Choice for Special-Needs Students
If parental choice is not already a contentious enough issue, it is going to become even more so in states that allow taxpayer money to cover tuition at private and religious schools for special-needs students. Starting in the fall, for example, Wisconsin will permit this practice, despite it being opposed by all disability advocacy organizations ("Taxpayers Are Funding a Special Needs Vouchers Scam," The Progressive, Jul. 1).
There are two sides to this issue. No one wants to deny special-needs students the education they deserve. The question is how to do it fairly. Contrary to popular opinion, however, the debate is not new ("Special Education: When Should Taxes Pay Private Tuition?" The Wall Street Journal, Oct. 1, 2007). The Individuals with Disabilities Education Act permits parents to seek public funding for private schools if they can prove that public schools can't meet their children's needs.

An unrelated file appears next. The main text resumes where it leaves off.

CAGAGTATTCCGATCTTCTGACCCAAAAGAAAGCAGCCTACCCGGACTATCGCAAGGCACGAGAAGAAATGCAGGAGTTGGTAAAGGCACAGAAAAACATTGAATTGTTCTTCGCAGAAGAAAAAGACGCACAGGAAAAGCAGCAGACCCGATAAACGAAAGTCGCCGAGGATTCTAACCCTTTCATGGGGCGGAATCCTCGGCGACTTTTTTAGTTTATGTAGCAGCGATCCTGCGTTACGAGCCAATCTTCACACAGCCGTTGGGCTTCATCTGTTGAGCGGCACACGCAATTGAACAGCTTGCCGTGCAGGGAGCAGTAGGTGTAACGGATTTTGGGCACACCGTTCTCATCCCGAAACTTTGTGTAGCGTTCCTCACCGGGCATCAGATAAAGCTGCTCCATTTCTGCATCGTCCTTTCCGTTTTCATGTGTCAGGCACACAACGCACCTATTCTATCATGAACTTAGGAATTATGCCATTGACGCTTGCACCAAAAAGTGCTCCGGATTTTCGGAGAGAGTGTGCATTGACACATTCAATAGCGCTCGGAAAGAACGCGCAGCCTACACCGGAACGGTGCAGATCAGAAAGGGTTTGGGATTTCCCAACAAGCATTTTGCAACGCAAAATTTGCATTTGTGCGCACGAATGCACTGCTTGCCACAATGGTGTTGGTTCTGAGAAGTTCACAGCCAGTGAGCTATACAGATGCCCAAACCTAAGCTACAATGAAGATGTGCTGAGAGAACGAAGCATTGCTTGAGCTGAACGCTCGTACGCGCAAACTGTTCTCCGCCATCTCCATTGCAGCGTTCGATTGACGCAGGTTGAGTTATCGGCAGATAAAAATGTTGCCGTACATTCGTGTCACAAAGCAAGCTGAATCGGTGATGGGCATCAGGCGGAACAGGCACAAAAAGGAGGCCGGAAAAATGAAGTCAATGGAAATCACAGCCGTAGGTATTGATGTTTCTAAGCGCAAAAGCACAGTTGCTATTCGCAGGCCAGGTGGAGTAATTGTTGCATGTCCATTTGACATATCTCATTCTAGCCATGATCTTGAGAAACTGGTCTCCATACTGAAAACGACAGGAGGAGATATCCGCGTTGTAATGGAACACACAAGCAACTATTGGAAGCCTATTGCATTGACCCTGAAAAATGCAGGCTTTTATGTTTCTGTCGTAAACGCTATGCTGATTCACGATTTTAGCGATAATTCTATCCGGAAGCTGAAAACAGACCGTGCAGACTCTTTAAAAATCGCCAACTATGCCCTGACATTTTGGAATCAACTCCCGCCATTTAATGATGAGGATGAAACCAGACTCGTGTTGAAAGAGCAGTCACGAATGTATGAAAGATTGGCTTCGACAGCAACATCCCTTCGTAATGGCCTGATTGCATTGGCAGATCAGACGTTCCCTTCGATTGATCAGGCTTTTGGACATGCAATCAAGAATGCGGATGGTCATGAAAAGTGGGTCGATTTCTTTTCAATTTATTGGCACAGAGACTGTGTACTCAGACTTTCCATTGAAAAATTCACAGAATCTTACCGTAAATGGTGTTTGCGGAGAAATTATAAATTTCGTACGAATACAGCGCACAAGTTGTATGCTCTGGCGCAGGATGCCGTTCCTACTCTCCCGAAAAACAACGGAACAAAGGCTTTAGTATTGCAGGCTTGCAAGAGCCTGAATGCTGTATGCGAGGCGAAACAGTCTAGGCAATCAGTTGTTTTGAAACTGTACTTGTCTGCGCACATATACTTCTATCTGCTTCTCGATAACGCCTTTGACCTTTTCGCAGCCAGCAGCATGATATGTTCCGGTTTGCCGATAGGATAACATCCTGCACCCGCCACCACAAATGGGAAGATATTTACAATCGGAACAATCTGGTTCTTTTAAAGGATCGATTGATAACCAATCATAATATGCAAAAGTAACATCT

Over the decades, the courts have strengthened that right, but it is not always an easy victory ("Balancing Special-Education Needs With Rising Costs," The New York Times, Jul. 27, 2014). Even when public schools offer what appears to be a reasonable plan, it may not satisfy parents. It's then that lawsuits begin. Perhaps the threat of litigation was responsible for Wisconsin's decision. Yet the state is still not immune from litigation. Opponents say the program is a scam because public funds can be spent at uncertified private and religious schools.
I've long supported parental choice. I don't see why it shouldn't apply to special-needs students. If anything, they are most deserving of all ("School Choice for Special-Needs Students," The Wall Street Journal, Aug. 9, 2015). Yet there has to be assurance that the schools parents choose at public expense have the wherewithal to help these students. Merely claiming they do is not enough. At a minimum, they need to be certified or else they are taking advantage of the situation that parents find themselves in.